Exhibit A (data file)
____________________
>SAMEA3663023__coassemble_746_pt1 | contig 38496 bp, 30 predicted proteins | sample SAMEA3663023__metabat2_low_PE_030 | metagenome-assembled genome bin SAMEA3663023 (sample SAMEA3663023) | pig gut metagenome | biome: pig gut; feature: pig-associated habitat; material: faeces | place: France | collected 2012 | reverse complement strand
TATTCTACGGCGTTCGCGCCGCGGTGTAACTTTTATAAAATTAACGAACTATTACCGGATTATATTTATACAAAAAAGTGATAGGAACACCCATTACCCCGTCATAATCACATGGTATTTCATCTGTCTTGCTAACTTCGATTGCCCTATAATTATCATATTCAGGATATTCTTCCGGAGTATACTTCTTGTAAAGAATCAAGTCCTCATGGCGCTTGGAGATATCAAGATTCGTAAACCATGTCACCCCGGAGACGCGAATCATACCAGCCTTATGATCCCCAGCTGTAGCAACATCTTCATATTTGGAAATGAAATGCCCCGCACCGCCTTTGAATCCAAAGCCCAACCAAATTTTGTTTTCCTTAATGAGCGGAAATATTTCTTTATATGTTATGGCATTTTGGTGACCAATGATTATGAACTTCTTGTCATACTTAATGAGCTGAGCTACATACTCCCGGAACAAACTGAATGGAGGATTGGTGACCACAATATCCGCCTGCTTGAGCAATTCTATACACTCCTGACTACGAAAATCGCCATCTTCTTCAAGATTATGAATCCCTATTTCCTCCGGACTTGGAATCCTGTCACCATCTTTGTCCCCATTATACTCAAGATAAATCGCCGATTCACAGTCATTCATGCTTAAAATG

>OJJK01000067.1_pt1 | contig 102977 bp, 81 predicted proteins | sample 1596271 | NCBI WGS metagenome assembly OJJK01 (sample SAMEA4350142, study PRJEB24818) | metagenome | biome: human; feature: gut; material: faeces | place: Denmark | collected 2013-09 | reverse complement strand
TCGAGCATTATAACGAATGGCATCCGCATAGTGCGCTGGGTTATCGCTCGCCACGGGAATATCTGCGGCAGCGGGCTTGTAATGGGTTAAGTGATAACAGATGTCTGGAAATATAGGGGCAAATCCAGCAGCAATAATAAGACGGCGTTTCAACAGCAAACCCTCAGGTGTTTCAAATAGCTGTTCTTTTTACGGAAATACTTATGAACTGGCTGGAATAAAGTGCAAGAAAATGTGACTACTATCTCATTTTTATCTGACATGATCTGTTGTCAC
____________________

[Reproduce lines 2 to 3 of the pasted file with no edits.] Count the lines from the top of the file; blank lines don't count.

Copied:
TATTCTACGGCGTTCGCGCCGCGGTGTAACTTTTATAAAATTAACGAACTATTACCGGATTATATTTATACAAAAAAGTGATAGGAACACCCATTACCCCGTCATAATCACATGGTATTTCATCTGTCTTGCTAACTTCGATTGCCCTATAATTATCATATTCAGGATATTCTTCCGGAGTATACTTCTTGTAAAGAATCAAGTCCTCATGGCGCTTGGAGATATCAAGATTCGTAAACCATGTCACCCCGGAGACGCGAATCATACCAGCCTTATGATCCCCAGCTGTAGCAACATCTTCATATTTGGAAATGAAATGCCCCGCACCGCCTTTGAATCCAAAGCCCAACCAAATTTTGTTTTCCTTAATGAGCGGAAATATTTCTTTATATGTTATGGCATTTTGGTGACCAATGATTATGAACTTCTTGTCATACTTAATGAGCTGAGCTACATACTCCCGGAACAAACTGAATGGAGGATTGGTGACCACAATATCCGCCTGCTTGAGCAATTCTATACACTCCTGACTACGAAAATCGCCATCTTCTTCAAGATTATGAATCCCTATTTCCTCCGGACTTGGAATCCTGTCACCATCTTTGTCCCCATTATACTCAAGATAAATCGCCGATTCACAGTCATTCATGCTTAAAATG

>OJJK01000067.1_pt1 | contig 102977 bp, 81 predicted proteins | sample 1596271 | NCBI WGS metagenome assembly OJJK01 (sample SAMEA4350142, study PRJEB24818) | metagenome | biome: human; feature: gut; material: faeces | place: Denmark | collected 2013-09 | reverse complement strand